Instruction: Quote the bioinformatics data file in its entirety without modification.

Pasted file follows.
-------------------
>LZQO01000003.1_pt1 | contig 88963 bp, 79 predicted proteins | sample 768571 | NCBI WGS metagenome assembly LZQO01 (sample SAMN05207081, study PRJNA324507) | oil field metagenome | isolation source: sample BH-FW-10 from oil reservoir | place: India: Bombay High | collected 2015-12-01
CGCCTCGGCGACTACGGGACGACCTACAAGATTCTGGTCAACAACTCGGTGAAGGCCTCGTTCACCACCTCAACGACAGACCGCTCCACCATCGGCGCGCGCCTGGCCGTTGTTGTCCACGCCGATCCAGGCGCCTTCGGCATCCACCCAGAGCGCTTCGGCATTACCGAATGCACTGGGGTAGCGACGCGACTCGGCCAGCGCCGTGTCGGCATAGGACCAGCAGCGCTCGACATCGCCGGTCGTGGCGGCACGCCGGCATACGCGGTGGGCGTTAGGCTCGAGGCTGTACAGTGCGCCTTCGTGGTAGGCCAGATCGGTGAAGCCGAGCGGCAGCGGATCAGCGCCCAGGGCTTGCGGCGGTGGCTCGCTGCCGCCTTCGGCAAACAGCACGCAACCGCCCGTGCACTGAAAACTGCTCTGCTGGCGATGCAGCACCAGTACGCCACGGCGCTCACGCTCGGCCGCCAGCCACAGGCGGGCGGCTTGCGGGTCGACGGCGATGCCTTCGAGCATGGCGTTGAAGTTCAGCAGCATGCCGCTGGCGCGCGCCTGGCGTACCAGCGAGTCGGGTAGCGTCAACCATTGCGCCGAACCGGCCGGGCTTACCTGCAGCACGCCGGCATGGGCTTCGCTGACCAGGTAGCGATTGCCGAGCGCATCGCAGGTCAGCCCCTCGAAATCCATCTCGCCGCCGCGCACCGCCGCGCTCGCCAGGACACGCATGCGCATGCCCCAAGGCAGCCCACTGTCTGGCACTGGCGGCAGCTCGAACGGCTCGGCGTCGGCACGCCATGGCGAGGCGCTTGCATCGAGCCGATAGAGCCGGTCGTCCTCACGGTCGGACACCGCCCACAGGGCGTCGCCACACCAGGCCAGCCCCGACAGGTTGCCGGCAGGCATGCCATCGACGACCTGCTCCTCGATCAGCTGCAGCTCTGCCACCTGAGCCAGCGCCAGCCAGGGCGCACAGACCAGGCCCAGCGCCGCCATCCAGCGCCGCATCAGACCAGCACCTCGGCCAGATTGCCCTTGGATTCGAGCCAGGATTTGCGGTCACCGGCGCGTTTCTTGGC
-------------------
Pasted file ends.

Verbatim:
>LZQO01000003.1_pt1 | contig 88963 bp, 79 predicted proteins | sample 768571 | NCBI WGS metagenome assembly LZQO01 (sample SAMN05207081, study PRJNA324507) | oil field metagenome | isolation source: sample BH-FW-10 from oil reservoir | place: India: Bombay High | collected 2015-12-01
CGCCTCGGCGACTACGGGACGACCTACAAGATTCTGGTCAACAACTCGGTGAAGGCCTCGTTCACCACCTCAACGACAGACCGCTCCACCATCGGCGCGCGCCTGGCCGTTGTTGTCCACGCCGATCCAGGCGCCTTCGGCATCCACCCAGAGCGCTTCGGCATTACCGAATGCACTGGGGTAGCGACGCGACTCGGCCAGCGCCGTGTCGGCATAGGACCAGCAGCGCTCGACATCGCCGGTCGTGGCGGCACGCCGGCATACGCGGTGGGCGTTAGGCTCGAGGCTGTACAGTGCGCCTTCGTGGTAGGCCAGATCGGTGAAGCCGAGCGGCAGCGGATCAGCGCCCAGGGCTTGCGGCGGTGGCTCGCTGCCGCCTTCGGCAAACAGCACGCAACCGCCCGTGCACTGAAAACTGCTCTGCTGGCGATGCAGCACCAGTACGCCACGGCGCTCACGCTCGGCCGCCAGCCACAGGCGGGCGGCTTGCGGGTCGACGGCGATGCCTTCGAGCATGGCGTTGAAGTTCAGCAGCATGCCGCTGGCGCGCGCCTGGCGTACCAGCGAGTCGGGTAGCGTCAACCATTGCGCCGAACCGGCCGGGCTTACCTGCAGCACGCCGGCATGGGCTTCGCTGACCAGGTAGCGATTGCCGAGCGCATCGCAGGTCAGCCCCTCGAAATCCATCTCGCCGCCGCGCACCGCCGCGCTCGCCAGGACACGCATGCGCATGCCCCAAGGCAGCCCACTGTCTGGCACTGGCGGCAGCTCGAACGGCTCGGCGTCGGCACGCCATGGCGAGGCGCTTGCATCGAGCCGATAGAGCCGGTCGTCCTCACGGTCGGACACCGCCCACAGGGCGTCGCCACACCAGGCCAGCCCCGACAGGTTGCCGGCAGGCATGCCATCGACGACCTGCTCCTCGATCAGCTGCAGCTCTGCCACCTGAGCCAGCGCCAGCCAGGGCGCACAGACCAGGCCCAGCGCCGCCATCCAGCGCCGCATCAGACCAGCACCTCGGCCAGATTGCCCTTGGATTCGAGCCAGGATTTGCGGTCACCGGCGCGTTTCTTGGC